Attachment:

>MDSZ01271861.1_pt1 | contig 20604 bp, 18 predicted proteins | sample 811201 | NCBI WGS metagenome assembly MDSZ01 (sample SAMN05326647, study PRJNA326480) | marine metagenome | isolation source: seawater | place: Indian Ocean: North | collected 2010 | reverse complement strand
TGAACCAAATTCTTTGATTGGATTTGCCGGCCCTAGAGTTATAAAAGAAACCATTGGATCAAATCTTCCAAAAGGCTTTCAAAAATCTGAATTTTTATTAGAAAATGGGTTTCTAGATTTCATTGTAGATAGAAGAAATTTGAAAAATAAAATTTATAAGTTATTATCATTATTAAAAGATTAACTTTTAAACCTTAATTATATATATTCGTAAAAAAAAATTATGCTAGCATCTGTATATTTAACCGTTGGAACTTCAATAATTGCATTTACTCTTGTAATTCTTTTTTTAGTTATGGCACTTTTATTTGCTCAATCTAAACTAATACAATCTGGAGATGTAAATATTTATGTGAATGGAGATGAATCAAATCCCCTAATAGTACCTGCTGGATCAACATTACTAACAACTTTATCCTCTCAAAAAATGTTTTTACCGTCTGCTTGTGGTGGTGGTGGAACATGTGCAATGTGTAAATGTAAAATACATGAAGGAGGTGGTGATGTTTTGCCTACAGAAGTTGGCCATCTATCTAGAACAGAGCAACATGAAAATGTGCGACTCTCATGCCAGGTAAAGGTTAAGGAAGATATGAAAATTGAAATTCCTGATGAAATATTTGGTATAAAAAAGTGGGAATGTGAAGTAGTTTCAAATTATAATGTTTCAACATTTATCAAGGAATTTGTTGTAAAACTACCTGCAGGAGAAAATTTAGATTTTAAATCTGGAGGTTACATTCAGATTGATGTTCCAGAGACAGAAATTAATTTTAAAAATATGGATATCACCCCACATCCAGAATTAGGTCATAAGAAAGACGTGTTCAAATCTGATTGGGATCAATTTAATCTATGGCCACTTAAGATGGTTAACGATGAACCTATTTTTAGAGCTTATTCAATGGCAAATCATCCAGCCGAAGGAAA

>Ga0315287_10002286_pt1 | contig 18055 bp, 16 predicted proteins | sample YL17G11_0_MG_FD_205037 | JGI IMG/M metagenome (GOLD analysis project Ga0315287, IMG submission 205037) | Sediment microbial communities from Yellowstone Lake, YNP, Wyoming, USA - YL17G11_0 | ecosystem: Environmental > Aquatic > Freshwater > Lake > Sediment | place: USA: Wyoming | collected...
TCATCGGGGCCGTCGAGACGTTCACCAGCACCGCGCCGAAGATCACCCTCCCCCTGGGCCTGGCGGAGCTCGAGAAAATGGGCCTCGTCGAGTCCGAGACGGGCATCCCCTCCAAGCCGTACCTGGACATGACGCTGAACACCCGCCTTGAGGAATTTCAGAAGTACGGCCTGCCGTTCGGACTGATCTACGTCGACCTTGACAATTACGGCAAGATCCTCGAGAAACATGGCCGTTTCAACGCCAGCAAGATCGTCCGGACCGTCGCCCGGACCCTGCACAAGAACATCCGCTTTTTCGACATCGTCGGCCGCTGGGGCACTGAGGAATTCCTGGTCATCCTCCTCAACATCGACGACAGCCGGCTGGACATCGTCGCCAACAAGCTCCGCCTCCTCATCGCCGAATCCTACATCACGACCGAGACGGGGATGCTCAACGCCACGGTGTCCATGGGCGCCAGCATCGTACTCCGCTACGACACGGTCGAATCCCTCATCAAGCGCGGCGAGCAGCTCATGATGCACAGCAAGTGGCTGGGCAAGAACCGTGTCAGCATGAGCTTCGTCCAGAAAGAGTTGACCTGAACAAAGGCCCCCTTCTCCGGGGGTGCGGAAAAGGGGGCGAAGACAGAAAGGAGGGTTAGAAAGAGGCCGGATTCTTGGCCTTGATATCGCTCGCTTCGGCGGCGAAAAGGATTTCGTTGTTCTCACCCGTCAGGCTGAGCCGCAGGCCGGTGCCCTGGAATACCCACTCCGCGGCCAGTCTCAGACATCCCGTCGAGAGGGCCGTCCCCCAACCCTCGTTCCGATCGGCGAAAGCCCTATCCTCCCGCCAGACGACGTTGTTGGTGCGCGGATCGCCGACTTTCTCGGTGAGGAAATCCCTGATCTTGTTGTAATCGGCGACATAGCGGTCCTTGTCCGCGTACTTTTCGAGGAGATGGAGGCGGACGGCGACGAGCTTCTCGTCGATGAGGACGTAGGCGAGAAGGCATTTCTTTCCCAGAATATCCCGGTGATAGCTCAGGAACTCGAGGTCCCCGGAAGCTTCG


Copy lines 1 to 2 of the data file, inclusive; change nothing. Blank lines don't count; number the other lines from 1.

>MDSZ01271861.1_pt1 | contig 20604 bp, 18 predicted proteins | sample 811201 | NCBI WGS metagenome assembly MDSZ01 (sample SAMN05326647, study PRJNA326480) | marine metagenome | isolation source: seawater | place: Indian Ocean: North | collected 2010 | reverse complement strand
TGAACCAAATTCTTTGATTGGATTTGCCGGCCCTAGAGTTATAAAAGAAACCATTGGATCAAATCTTCCAAAAGGCTTTCAAAAATCTGAATTTTTATTAGAAAATGGGTTTCTAGATTTCATTGTAGATAGAAGAAATTTGAAAAATAAAATTTATAAGTTATTATCATTATTAAAAGATTAACTTTTAAACCTTAATTATATATATTCGTAAAAAAAAATTATGCTAGCATCTGTATATTTAACCGTTGGAACTTCAATAATTGCATTTACTCTTGTAATTCTTTTTTTAGTTATGGCACTTTTATTTGCTCAATCTAAACTAATACAATCTGGAGATGTAAATATTTATGTGAATGGAGATGAATCAAATCCCCTAATAGTACCTGCTGGATCAACATTACTAACAACTTTATCCTCTCAAAAAATGTTTTTACCGTCTGCTTGTGGTGGTGGTGGAACATGTGCAATGTGTAAATGTAAAATACATGAAGGAGGTGGTGATGTTTTGCCTACAGAAGTTGGCCATCTATCTAGAACAGAGCAACATGAAAATGTGCGACTCTCATGCCAGGTAAAGGTTAAGGAAGATATGAAAATTGAAATTCCTGATGAAATATTTGGTATAAAAAAGTGGGAATGTGAAGTAGTTTCAAATTATAATGTTTCAACATTTATCAAGGAATTTGTTGTAAAACTACCTGCAGGAGAAAATTTAGATTTTAAATCTGGAGGTTACATTCAGATTGATGTTCCAGAGACAGAAATTAATTTTAAAAATATGGATATCACCCCACATCCAGAATTAGGTCATAAGAAAGACGTGTTCAAATCTGATTGGGATCAATTTAATCTATGGCCACTTAAGATGGTTAACGATGAACCTATTTTTAGAGCTTATTCAATGGCAAATCATCCAGCCGAAGGAAA